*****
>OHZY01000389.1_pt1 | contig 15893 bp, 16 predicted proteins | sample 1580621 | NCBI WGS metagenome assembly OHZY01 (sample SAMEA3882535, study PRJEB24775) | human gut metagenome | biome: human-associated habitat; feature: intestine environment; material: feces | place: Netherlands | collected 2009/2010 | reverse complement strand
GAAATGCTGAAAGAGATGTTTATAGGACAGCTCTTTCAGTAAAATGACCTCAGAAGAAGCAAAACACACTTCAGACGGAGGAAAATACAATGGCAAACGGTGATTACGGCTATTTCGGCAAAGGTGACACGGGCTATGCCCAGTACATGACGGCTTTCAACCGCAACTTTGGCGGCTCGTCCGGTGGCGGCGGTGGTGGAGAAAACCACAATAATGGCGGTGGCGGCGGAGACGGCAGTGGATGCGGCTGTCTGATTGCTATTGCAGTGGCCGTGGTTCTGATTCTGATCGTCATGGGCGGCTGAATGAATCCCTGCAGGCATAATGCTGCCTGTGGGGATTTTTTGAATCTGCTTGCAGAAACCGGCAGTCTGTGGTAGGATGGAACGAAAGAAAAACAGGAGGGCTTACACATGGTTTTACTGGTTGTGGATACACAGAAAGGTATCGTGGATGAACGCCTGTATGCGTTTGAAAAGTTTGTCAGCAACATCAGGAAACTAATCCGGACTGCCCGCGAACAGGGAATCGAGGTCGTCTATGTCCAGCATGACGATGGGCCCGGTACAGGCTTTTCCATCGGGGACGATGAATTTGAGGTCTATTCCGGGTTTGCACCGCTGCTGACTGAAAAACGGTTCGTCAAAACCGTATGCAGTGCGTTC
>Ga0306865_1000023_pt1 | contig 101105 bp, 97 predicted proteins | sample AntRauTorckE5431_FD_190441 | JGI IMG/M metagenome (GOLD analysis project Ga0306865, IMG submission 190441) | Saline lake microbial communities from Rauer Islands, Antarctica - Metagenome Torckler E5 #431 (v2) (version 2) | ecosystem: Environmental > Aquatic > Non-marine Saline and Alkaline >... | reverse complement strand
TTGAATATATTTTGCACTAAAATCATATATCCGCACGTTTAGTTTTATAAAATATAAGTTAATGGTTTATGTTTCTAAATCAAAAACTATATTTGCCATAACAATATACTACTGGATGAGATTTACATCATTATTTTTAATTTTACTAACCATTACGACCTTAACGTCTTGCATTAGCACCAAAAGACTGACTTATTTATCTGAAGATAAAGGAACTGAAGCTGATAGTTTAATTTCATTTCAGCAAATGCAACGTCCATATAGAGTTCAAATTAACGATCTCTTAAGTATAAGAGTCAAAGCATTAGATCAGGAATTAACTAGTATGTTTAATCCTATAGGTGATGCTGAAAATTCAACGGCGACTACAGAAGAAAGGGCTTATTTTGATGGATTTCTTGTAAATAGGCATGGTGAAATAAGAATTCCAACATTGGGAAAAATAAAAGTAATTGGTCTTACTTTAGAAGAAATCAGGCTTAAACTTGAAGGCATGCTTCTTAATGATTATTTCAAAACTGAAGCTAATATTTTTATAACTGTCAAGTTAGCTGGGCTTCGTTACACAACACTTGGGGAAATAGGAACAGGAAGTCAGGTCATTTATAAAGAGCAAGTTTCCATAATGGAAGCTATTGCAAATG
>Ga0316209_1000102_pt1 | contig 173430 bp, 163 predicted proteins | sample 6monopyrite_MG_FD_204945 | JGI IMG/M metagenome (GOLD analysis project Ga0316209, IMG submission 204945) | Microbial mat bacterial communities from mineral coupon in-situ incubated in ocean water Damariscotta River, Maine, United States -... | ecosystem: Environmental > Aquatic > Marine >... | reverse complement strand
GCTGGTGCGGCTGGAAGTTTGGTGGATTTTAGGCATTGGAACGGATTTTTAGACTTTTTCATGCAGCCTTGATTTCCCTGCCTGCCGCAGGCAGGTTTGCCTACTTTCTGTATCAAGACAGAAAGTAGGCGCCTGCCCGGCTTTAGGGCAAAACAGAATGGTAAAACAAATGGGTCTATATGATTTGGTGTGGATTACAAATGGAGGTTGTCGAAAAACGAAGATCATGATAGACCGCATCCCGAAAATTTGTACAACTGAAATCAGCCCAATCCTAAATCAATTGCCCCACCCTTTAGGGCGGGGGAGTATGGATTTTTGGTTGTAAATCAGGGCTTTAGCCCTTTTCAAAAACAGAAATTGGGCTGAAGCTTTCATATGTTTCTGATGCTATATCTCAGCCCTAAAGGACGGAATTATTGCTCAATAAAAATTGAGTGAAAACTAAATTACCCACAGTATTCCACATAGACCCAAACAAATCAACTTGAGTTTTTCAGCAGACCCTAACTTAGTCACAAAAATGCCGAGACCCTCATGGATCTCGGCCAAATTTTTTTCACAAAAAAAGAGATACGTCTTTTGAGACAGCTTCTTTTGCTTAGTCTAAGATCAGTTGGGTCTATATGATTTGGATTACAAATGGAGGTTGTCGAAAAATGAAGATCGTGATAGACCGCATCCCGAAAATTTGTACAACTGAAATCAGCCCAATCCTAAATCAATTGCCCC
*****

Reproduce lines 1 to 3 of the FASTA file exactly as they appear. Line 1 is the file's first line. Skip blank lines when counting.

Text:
>OHZY01000389.1_pt1 | contig 15893 bp, 16 predicted proteins | sample 1580621 | NCBI WGS metagenome assembly OHZY01 (sample SAMEA3882535, study PRJEB24775) | human gut metagenome | biome: human-associated habitat; feature: intestine environment; material: feces | place: Netherlands | collected 2009/2010 | reverse complement strand
GAAATGCTGAAAGAGATGTTTATAGGACAGCTCTTTCAGTAAAATGACCTCAGAAGAAGCAAAACACACTTCAGACGGAGGAAAATACAATGGCAAACGGTGATTACGGCTATTTCGGCAAAGGTGACACGGGCTATGCCCAGTACATGACGGCTTTCAACCGCAACTTTGGCGGCTCGTCCGGTGGCGGCGGTGGTGGAGAAAACCACAATAATGGCGGTGGCGGCGGAGACGGCAGTGGATGCGGCTGTCTGATTGCTATTGCAGTGGCCGTGGTTCTGATTCTGATCGTCATGGGCGGCTGAATGAATCCCTGCAGGCATAATGCTGCCTGTGGGGATTTTTTGAATCTGCTTGCAGAAACCGGCAGTCTGTGGTAGGATGGAACGAAAGAAAAACAGGAGGGCTTACACATGGTTTTACTGGTTGTGGATACACAGAAAGGTATCGTGGATGAACGCCTGTATGCGTTTGAAAAGTTTGTCAGCAACATCAGGAAACTAATCCGGACTGCCCGCGAACAGGGAATCGAGGTCGTCTATGTCCAGCATGACGATGGGCCCGGTACAGGCTTTTCCATCGGGGACGATGAATTTGAGGTCTATTCCGGGTTTGCACCGCTGCTGACTGAAAAACGGTTCGTCAAAACCGTATGCAGTGCGTTC
>Ga0306865_1000023_pt1 | contig 101105 bp, 97 predicted proteins | sample AntRauTorckE5431_FD_190441 | JGI IMG/M metagenome (GOLD analysis project Ga0306865, IMG submission 190441) | Saline lake microbial communities from Rauer Islands, Antarctica - Metagenome Torckler E5 #431 (v2) (version 2) | ecosystem: Environmental > Aquatic > Non-marine Saline and Alkaline >... | reverse complement strand